A form of collusion in which a relatively stable set of bidders for contracts which are routinely tendered agree between themselves which contracts each participant will bid for and, more importantly, which contracts they will decline to bid for. For example, a buyer may issue tenders to three bidders, only to find that bidders B and C decline to tender. On a subsequent cycle, bidders A and C will decline to tender, and so on. This is a relatively conspicuous form of collusion and it is more likely that bidders A and C would submit a bid, but on such poor terms that only bidder B’s offer would be acceptable to the buyer. See also Collusion.« Back to Glossary Index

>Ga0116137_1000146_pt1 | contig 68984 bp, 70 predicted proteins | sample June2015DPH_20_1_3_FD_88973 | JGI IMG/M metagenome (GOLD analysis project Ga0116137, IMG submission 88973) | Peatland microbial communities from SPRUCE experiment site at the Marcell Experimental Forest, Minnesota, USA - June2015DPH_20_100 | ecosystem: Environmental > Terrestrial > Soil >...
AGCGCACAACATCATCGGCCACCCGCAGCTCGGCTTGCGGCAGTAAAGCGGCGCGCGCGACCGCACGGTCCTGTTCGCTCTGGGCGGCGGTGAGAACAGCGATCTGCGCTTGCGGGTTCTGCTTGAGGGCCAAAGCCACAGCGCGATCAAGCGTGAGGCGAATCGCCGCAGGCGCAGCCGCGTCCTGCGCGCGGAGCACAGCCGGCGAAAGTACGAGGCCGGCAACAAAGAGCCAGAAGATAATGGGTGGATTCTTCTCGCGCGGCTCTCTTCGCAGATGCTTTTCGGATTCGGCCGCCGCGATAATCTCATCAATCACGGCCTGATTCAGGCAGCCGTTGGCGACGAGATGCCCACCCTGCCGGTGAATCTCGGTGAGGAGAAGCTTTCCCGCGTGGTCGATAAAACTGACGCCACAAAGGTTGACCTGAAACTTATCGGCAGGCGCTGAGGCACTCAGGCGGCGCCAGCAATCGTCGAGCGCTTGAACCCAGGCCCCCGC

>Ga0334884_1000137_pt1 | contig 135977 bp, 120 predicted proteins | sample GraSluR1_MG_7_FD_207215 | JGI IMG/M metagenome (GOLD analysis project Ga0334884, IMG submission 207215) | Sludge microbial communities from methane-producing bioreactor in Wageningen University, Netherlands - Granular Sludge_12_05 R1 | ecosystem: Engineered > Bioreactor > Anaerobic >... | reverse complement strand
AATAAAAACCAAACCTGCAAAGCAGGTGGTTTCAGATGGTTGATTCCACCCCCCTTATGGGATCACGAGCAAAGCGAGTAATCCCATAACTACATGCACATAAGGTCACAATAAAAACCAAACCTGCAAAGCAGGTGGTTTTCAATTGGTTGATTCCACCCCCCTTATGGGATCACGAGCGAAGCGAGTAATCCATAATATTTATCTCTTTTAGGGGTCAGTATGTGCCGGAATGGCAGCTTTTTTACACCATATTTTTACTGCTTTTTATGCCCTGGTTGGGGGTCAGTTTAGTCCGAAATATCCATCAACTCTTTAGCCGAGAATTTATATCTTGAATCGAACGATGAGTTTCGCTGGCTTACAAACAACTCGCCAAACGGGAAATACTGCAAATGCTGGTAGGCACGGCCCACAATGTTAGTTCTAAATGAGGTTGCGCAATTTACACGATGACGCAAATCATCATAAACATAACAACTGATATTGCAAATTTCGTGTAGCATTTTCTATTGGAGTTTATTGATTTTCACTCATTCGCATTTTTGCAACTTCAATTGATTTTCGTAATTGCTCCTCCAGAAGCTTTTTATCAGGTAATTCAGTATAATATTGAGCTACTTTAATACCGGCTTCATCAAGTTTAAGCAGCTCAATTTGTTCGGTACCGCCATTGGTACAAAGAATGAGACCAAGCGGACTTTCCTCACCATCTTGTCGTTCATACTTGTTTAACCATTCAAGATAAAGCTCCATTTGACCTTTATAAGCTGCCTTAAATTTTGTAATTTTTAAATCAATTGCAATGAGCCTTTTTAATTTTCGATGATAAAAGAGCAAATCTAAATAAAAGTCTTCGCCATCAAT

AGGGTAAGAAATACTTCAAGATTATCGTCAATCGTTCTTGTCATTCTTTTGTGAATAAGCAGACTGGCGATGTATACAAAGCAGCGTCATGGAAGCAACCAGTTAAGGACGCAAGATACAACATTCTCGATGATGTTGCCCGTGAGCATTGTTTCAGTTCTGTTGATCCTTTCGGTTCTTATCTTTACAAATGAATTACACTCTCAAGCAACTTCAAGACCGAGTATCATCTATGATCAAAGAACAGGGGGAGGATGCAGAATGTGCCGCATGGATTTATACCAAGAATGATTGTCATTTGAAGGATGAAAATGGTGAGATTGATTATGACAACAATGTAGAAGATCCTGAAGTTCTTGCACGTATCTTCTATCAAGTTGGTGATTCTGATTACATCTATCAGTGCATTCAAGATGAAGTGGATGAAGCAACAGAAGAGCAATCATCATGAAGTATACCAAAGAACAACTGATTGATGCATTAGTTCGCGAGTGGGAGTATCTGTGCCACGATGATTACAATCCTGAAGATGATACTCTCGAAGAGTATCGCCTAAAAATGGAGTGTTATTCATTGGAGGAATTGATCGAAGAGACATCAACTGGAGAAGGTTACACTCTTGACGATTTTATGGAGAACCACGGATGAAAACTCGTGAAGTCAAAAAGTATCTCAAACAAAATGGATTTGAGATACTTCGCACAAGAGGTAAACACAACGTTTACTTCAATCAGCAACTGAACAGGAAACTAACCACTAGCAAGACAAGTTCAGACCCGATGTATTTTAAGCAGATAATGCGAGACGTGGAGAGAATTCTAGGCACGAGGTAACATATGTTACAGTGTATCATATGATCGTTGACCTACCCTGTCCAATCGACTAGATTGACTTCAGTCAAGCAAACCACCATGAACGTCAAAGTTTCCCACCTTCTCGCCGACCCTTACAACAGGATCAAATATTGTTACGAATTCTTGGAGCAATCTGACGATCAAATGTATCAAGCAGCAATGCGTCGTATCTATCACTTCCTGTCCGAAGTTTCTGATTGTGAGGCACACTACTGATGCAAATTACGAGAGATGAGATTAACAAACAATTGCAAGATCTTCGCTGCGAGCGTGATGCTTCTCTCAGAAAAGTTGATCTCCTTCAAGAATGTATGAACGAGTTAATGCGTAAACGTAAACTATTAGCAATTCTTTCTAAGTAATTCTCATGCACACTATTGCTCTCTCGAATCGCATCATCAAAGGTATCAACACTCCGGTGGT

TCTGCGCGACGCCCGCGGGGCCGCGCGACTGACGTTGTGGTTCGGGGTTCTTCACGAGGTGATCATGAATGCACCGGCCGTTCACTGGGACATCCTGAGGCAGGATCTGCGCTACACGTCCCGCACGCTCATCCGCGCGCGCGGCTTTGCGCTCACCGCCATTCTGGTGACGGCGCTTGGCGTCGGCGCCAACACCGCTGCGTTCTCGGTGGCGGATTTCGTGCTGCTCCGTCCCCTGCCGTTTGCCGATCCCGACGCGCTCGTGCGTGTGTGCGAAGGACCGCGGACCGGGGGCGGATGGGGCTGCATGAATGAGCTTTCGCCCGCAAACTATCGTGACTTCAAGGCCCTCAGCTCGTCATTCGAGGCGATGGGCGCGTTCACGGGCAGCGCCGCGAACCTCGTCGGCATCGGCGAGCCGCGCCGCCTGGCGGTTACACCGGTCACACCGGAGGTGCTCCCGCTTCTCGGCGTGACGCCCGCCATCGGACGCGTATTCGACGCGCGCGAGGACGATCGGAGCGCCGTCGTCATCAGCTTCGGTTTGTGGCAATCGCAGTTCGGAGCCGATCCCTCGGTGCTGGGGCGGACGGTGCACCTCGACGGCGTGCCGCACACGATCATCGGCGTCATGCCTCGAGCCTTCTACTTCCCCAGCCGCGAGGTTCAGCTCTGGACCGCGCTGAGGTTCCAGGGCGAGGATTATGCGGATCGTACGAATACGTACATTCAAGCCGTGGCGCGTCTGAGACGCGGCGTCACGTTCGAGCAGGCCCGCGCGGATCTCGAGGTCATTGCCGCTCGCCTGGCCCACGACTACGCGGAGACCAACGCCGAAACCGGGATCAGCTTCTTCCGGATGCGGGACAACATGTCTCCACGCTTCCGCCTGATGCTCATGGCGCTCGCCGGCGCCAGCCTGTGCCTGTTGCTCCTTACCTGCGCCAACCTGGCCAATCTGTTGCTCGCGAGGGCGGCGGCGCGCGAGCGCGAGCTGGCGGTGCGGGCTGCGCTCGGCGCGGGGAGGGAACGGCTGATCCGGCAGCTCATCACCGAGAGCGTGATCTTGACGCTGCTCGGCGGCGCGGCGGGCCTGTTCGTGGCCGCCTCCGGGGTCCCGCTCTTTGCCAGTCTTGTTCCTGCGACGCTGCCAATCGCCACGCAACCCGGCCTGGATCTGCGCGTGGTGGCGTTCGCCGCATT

Discover the world’s largest Glossary of Procurement terms
With over 800 Procurement specific terms (and growing) you will find everything you need to know or thought you knew about the Procurement function. Our aim is to provide you with a comprehensive list collated from the Comprara Groups hub of training and consulting source materials.The Procurement Glossary has been compiled by industry expert Paul Rogers.